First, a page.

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Oil, Sugar and Paper

Ever since I lived in Europe I've been a Campari-and-soda fan. It's a great aperitif: doesn't kill the appetite, gives a lift like sherry but doesn't render you gastronomically impotent like two or three martoonies.

So I buy bottled club soda. And I notice that the price doubled on name brands like Canada Dry in the last 18 months. Now, why? The water comes out of the same wells (or faucets - I'm suspicious by nature), the bottling plants are in place and being paid for at the old interest rates. Sure, the cost of bottles and labels and CO2 and labor for delivery has gone up - 20% maybe. So a price rise for soda water might be, say, 10%. Not 100!

And that's what is happening to paper. The trees are grown, the mills are in place and financed, the costs of harvesting the pulp stock and distributing the end product are rising at the rate of the general inflation. And advertising and sales costs are, or obviously could be, drastically less. Yet the cost of paper to the forms manufacturers and to printers in general has in many cases more than doubled.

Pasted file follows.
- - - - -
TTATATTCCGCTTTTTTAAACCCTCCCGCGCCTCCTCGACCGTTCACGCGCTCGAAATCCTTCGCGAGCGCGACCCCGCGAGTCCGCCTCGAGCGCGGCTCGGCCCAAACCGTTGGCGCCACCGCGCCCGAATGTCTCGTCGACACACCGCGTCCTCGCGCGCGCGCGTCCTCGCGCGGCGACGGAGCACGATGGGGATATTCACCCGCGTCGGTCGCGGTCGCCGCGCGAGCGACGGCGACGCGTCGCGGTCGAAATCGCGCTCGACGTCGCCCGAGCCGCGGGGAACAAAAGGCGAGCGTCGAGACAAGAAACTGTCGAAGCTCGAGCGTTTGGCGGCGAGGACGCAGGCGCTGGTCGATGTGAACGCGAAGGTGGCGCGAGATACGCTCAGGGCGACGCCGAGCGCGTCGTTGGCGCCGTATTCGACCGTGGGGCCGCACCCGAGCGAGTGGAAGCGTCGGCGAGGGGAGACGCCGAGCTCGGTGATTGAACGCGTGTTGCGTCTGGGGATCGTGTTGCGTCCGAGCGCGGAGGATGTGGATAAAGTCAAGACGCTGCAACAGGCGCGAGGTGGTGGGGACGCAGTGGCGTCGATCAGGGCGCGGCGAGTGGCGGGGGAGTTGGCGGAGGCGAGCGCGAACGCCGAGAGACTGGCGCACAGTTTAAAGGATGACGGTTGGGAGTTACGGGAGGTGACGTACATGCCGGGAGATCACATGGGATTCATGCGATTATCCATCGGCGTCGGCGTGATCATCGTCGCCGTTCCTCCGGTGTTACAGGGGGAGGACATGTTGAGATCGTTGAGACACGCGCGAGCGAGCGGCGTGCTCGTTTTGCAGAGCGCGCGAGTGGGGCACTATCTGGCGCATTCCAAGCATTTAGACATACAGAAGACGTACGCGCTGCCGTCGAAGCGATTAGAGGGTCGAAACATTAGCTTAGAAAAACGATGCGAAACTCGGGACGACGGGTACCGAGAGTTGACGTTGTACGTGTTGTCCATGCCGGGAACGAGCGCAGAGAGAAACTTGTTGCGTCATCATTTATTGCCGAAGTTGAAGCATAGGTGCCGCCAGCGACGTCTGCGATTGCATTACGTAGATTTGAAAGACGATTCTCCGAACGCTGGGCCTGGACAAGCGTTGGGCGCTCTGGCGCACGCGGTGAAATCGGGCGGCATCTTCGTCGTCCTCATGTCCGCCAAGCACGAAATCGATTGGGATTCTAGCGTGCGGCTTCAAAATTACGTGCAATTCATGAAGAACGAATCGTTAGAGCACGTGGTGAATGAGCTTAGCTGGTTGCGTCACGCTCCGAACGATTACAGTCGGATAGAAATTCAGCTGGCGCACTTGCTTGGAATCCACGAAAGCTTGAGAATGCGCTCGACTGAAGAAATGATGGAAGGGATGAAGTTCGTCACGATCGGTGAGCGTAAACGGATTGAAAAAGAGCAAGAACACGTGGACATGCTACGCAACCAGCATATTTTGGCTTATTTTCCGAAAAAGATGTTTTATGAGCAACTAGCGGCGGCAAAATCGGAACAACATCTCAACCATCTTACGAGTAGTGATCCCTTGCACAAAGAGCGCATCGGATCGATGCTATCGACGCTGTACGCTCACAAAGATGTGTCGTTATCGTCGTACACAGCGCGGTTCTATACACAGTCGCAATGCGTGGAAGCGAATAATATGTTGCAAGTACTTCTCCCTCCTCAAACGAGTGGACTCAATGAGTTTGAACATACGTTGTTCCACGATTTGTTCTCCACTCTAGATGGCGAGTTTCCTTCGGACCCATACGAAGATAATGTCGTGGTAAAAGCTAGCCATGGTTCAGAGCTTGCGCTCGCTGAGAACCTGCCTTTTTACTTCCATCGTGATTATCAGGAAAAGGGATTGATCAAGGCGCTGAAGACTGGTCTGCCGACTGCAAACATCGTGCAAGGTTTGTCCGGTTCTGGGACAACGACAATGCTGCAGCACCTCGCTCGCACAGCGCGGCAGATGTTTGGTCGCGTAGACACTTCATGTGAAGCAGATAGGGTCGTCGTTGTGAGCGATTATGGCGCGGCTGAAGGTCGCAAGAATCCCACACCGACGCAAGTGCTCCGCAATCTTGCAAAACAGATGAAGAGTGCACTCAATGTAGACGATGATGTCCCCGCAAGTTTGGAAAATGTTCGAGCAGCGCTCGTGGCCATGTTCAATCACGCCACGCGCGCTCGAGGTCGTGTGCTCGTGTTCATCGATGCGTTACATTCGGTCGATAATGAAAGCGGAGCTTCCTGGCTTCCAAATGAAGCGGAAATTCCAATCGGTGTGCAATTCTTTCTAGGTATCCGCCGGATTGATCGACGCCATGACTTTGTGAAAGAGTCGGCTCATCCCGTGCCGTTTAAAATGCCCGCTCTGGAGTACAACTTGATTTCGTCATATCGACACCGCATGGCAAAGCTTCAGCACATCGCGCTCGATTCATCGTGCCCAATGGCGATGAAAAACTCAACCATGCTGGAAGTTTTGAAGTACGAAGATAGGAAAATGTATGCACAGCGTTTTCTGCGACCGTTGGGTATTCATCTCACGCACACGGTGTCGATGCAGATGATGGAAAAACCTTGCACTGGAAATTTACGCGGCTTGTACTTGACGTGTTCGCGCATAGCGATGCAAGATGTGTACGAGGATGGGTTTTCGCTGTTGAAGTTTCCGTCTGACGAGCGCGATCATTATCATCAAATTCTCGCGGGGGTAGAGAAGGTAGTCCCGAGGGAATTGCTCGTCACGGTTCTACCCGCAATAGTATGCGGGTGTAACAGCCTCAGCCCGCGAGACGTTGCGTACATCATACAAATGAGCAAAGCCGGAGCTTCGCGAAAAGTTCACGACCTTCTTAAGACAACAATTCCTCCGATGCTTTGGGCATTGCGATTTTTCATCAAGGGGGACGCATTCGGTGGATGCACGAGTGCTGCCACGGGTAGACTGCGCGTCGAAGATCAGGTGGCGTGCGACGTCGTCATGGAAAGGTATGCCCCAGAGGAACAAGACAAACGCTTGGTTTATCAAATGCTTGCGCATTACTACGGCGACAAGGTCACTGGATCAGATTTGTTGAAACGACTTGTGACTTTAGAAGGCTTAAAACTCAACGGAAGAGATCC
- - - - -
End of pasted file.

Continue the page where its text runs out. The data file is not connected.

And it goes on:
Everybody is running around, like the oil crooks and the sugar crooks, yelling "Shortage!" What shortage? The tree crop didn't fail last year, did it? The demand, tempered by economy drives and the enthusiasm for CRT displays and COM, hasn't risen much.

Just as our ostensibly American oil companies juggled their Canadian, Venezuelan, Nigerian and intercoastal oil transport in 1974 to sell ultraprofitably in Rotterdam and Yokohama, and at the same time create an artificial shortage Stateside so that prices could be escalated unconscionably so the paper boys are playing their little sock-it-to-'em games with the office machine and computer forms suppliers and the end users. Watch the profit figures next time around, fellow victims - as you watched Exxon and Gulf in 1974.

Ripped off again? Well, unlike gasoline and sugar, we do have end-user alternatives. Doesn't help the forms makers, of course - or Computerworld - but readers who have delayed going to screen displays and microfilm output ought to get busy.

And one more thing: now is the best possible time to press for elimination of u n n e c e s s a r y reports. IF NOBODY READS IT, DON'T PRINT IT! You'll be a hero to your bosses, and at the same time be moving toward a more sophisticated use of our magnificent hardware. And outwitting the paper crooks, who will lose those pieces of the present market permanently.